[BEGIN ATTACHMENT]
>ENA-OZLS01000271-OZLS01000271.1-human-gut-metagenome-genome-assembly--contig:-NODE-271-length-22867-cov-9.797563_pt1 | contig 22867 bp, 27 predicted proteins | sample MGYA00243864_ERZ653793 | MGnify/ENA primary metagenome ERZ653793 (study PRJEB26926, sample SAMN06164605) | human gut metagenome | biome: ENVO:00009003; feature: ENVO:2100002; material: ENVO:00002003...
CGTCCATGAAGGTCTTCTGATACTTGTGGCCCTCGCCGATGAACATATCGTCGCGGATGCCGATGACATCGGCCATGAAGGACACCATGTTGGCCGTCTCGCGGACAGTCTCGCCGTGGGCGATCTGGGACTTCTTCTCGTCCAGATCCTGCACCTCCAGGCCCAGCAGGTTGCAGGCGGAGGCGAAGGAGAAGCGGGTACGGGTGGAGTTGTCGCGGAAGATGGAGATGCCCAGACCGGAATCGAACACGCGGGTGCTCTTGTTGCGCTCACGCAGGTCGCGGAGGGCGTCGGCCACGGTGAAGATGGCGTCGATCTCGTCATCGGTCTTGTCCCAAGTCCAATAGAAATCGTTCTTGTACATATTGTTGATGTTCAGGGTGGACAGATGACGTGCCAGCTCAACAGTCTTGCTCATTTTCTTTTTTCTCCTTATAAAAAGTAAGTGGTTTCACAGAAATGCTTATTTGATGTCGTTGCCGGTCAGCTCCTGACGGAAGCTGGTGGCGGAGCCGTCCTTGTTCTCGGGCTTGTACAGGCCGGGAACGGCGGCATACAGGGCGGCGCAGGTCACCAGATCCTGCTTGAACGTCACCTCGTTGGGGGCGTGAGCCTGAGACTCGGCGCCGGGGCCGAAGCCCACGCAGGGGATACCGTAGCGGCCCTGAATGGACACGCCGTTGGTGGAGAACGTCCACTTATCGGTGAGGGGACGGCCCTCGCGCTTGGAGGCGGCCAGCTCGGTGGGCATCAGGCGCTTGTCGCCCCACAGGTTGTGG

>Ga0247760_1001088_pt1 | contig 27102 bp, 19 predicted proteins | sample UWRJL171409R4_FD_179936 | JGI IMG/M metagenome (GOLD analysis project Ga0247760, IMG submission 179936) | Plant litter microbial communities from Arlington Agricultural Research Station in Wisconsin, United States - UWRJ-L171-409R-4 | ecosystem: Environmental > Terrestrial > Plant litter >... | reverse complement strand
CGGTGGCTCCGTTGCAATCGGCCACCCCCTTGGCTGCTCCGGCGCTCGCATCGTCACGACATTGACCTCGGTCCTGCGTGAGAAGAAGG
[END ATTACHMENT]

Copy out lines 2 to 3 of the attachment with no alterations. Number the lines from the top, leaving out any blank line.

CGTCCATGAAGGTCTTCTGATACTTGTGGCCCTCGCCGATGAACATATCGTCGCGGATGCCGATGACATCGGCCATGAAGGACACCATGTTGGCCGTCTCGCGGACAGTCTCGCCGTGGGCGATCTGGGACTTCTTCTCGTCCAGATCCTGCACCTCCAGGCCCAGCAGGTTGCAGGCGGAGGCGAAGGAGAAGCGGGTACGGGTGGAGTTGTCGCGGAAGATGGAGATGCCCAGACCGGAATCGAACACGCGGGTGCTCTTGTTGCGCTCACGCAGGTCGCGGAGGGCGTCGGCCACGGTGAAGATGGCGTCGATCTCGTCATCGGTCTTGTCCCAAGTCCAATAGAAATCGTTCTTGTACATATTGTTGATGTTCAGGGTGGACAGATGACGTGCCAGCTCAACAGTCTTGCTCATTTTCTTTTTTCTCCTTATAAAAAGTAAGTGGTTTCACAGAAATGCTTATTTGATGTCGTTGCCGGTCAGCTCCTGACGGAAGCTGGTGGCGGAGCCGTCCTTGTTCTCGGGCTTGTACAGGCCGGGAACGGCGGCATACAGGGCGGCGCAGGTCACCAGATCCTGCTTGAACGTCACCTCGTTGGGGGCGTGAGCCTGAGACTCGGCGCCGGGGCCGAAGCCCACGCAGGGGATACCGTAGCGGCCCTGAATGGACACGCCGTTGGTGGAGAACGTCCACTTATCGGTGAGGGGACGGCCCTCGCGCTTGGAGGCGGCCAGCTCGGTGGGCATCAGGCGCTTGTCGCCCCACAGGTTGTGG

>Ga0247760_1001088_pt1 | contig 27102 bp, 19 predicted proteins | sample UWRJL171409R4_FD_179936 | JGI IMG/M metagenome (GOLD analysis project Ga0247760, IMG submission 179936) | Plant litter microbial communities from Arlington Agricultural Research Station in Wisconsin, United States - UWRJ-L171-409R-4 | ecosystem: Environmental > Terrestrial > Plant litter >... | reverse complement strand